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Kill the bill!
Stop the new Tory anti-union laws
Bill Mullins and Rob Williams
The gloves are well and truly off. The Tories have unveiled their Trade Union Bill, which is far more vicious than first trailed and is an extension and deepening of Thatcher's anti-union laws. It is absolutely essential that the trade union movement confronts these laws and fights the continuation of the cuts offensive.
The Tories' outrageous plans to introduce even more anti-union laws have left most union activists shocked. Incidentally, one of the major crimes of New Labour was to leave these laws on the statute book over the 13 years of Blair and Brown, allowing them to be added to by Cameron and Co.
Many union leaders who normally say little about the wider problems of society have been taken aback by these new proposals. Mike Whelan, general secretary of the train drivers' union Aslef, was quoted by the Guardian comparing the attack to Germany in the 1930s under fascism. Paul Kenny of the GMB said rather more tamely that "this would remove any incentive for the bosses to listen to their workers".
Sajid Javid, minister for (big) business, said: "One nation government will balance [the rights of trade unions] with those of working people" - as if the unions don't represent working people anyway! The sheer hypocrisy of the Tories takes your breath away.
Criminalising workers taking action
The Tories' proposals include measures, in effect, to criminalise shop stewards and other elected workers' representatives who organise picket lines. At the moment it is a civil offence to go outside the guideline for no more than six pickets to be on the gates during a strike. This will now be designated a criminal offence. The measures include the obligation to give the police the name of the person organising the picket line, and they could end up in prison as a result!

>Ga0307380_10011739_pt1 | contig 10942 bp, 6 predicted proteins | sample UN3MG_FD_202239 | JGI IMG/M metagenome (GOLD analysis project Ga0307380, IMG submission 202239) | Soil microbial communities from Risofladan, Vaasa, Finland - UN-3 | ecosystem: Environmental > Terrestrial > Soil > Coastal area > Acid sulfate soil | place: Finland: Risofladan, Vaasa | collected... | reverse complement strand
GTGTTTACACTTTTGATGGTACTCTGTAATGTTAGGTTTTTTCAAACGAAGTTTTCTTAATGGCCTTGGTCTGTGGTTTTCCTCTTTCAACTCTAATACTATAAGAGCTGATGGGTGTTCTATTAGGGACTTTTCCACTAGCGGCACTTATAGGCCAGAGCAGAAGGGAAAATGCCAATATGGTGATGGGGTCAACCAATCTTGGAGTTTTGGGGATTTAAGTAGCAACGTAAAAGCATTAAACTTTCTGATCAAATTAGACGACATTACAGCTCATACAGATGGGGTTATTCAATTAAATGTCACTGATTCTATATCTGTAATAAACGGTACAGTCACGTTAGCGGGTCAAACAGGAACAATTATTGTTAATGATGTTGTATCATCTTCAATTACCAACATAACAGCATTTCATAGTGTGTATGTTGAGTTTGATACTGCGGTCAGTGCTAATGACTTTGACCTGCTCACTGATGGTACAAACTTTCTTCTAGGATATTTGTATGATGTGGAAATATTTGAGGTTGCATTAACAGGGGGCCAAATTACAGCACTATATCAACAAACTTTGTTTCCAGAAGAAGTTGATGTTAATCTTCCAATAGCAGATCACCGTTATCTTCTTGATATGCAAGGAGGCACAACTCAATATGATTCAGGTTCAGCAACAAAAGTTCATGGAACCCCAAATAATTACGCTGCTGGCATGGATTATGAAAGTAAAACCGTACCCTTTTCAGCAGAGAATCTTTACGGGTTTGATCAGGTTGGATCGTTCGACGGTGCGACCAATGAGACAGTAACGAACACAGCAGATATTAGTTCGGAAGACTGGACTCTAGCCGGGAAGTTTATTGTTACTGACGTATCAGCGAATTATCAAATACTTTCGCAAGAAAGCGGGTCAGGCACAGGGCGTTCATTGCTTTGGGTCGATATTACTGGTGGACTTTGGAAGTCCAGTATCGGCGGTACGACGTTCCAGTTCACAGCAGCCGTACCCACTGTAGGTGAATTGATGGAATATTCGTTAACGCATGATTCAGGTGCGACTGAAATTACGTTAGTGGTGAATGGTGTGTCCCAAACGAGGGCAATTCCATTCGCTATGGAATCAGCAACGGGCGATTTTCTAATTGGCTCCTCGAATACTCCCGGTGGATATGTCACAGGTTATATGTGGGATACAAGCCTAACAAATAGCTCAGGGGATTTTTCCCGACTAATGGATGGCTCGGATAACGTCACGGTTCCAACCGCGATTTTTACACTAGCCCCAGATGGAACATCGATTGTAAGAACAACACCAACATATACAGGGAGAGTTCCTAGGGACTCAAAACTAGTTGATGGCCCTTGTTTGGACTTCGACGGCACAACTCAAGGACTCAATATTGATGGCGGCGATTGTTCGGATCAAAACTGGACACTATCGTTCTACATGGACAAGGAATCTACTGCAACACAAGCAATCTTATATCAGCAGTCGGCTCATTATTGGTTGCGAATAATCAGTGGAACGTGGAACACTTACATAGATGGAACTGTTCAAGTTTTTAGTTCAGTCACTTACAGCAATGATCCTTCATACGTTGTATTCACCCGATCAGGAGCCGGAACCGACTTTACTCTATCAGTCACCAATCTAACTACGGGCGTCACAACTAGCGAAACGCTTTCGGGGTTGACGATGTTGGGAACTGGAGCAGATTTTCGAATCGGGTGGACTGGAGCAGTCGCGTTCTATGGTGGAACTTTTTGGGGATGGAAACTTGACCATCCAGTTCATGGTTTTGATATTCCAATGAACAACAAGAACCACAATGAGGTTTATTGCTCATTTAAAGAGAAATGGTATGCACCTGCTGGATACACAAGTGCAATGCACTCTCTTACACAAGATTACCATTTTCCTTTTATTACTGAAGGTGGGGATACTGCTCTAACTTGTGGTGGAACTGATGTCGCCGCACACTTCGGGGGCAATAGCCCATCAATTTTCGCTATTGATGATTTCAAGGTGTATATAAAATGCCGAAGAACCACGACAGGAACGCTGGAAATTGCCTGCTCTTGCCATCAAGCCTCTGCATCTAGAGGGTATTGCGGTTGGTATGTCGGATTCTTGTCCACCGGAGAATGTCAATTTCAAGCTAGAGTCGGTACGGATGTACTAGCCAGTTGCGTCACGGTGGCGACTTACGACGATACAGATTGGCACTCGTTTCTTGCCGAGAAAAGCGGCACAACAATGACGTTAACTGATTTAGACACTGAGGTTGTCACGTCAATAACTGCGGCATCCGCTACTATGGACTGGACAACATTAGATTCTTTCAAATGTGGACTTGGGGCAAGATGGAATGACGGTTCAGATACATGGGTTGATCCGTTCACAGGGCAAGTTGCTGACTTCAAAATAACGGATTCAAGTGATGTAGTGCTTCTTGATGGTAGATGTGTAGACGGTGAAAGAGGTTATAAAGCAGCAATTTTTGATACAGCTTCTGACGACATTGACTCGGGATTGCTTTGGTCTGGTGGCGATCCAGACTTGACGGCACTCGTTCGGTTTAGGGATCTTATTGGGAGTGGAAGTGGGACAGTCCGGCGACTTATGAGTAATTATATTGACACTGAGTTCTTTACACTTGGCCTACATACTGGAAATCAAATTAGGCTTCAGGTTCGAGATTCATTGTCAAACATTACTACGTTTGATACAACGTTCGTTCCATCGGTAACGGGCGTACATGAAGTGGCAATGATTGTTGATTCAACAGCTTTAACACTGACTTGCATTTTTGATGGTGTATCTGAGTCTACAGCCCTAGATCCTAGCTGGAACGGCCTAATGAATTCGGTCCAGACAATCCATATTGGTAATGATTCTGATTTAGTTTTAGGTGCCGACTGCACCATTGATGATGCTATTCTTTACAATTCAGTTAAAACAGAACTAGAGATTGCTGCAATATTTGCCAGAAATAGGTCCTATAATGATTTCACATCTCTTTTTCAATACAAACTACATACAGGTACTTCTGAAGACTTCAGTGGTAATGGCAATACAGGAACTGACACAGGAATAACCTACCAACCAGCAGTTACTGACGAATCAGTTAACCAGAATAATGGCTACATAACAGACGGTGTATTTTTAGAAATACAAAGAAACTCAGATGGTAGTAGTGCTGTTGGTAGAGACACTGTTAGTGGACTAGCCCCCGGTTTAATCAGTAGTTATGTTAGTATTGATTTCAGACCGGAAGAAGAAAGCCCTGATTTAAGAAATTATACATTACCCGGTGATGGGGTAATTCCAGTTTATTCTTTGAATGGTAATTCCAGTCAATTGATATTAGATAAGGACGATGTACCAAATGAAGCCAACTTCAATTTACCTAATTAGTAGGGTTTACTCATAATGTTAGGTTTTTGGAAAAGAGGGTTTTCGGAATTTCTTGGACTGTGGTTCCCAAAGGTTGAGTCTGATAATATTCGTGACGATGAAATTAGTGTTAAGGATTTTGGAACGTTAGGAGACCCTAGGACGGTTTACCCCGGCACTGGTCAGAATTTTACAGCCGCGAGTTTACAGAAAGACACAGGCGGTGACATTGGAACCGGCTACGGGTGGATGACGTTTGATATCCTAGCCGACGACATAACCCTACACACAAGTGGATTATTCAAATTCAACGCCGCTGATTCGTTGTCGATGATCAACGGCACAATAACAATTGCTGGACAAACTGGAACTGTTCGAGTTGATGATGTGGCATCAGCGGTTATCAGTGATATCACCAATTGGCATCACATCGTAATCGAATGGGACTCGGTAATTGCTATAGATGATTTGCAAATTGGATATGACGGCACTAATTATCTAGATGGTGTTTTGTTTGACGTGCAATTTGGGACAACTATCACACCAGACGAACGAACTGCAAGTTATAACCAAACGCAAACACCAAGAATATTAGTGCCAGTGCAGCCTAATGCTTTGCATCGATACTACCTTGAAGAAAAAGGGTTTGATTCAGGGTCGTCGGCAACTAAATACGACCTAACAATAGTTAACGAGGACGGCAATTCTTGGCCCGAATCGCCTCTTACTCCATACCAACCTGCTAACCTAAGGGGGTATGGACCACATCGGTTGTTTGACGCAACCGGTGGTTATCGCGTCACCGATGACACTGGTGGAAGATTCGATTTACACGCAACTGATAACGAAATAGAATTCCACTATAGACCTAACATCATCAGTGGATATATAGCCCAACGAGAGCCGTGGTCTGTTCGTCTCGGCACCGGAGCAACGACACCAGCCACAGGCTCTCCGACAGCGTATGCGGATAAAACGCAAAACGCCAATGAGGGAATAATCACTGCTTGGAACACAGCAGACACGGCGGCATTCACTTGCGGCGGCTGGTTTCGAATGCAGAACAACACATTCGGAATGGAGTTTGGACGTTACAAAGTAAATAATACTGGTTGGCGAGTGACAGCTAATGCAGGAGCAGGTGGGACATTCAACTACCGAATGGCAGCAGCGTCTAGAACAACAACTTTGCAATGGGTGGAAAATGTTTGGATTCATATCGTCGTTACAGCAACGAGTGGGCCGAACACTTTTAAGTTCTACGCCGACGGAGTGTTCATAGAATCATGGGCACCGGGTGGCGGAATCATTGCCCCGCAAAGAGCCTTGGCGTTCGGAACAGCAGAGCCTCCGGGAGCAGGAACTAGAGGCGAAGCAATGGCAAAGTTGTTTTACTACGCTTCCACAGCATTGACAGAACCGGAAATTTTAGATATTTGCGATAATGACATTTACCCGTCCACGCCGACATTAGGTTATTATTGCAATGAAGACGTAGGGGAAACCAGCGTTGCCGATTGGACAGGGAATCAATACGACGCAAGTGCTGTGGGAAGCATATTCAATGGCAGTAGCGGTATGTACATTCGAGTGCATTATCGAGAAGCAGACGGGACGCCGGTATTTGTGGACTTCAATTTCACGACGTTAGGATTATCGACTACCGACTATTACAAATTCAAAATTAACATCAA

Other measures proposed in the new legislation include:
- A right for the employers to hire scab workforces from agencies.
- A double threshold for unions in transport, health, education and other parts of the public sector. First, they have to get at least a 50% turnout of those entitled to vote (which every union will now have to do even if not in these sectors). The union has to tell the employer exactly who they will be asking to strike and where exactly they work. Then at least 40% of all those entitled to vote must vote for action.
An example given in the Guardian said that if 100 teachers were asked to strike then at least 50 have to vote. Of those at least 40 have to vote for strike action, i.e. 80% have to be in favour of strike action.
- There will have to be a fresh strike ballot at least every four months.
- Two weeks' notice of strike action has to be given, allowing management plenty of time to hire a legal strike-breaking force through labour agencies.
- They propose to dramatically cut union facility time across the whole of the public sector - they have already started this in the civil service.
- They also propose to cut the unions' ability to have political funds. Not just those who give money to the Labour Party (some £25 million a year at the moment) but all political funds whether affiliated to the Labour Party or not.
- In a breathtaking fashion they are also proposing to introduce a levy to make the unions pay for the government's "certification officer" - who is responsible for policing the anti-trade union laws. It is as if they are making the prisoner pay the wages of his jailer!
Lessons from the past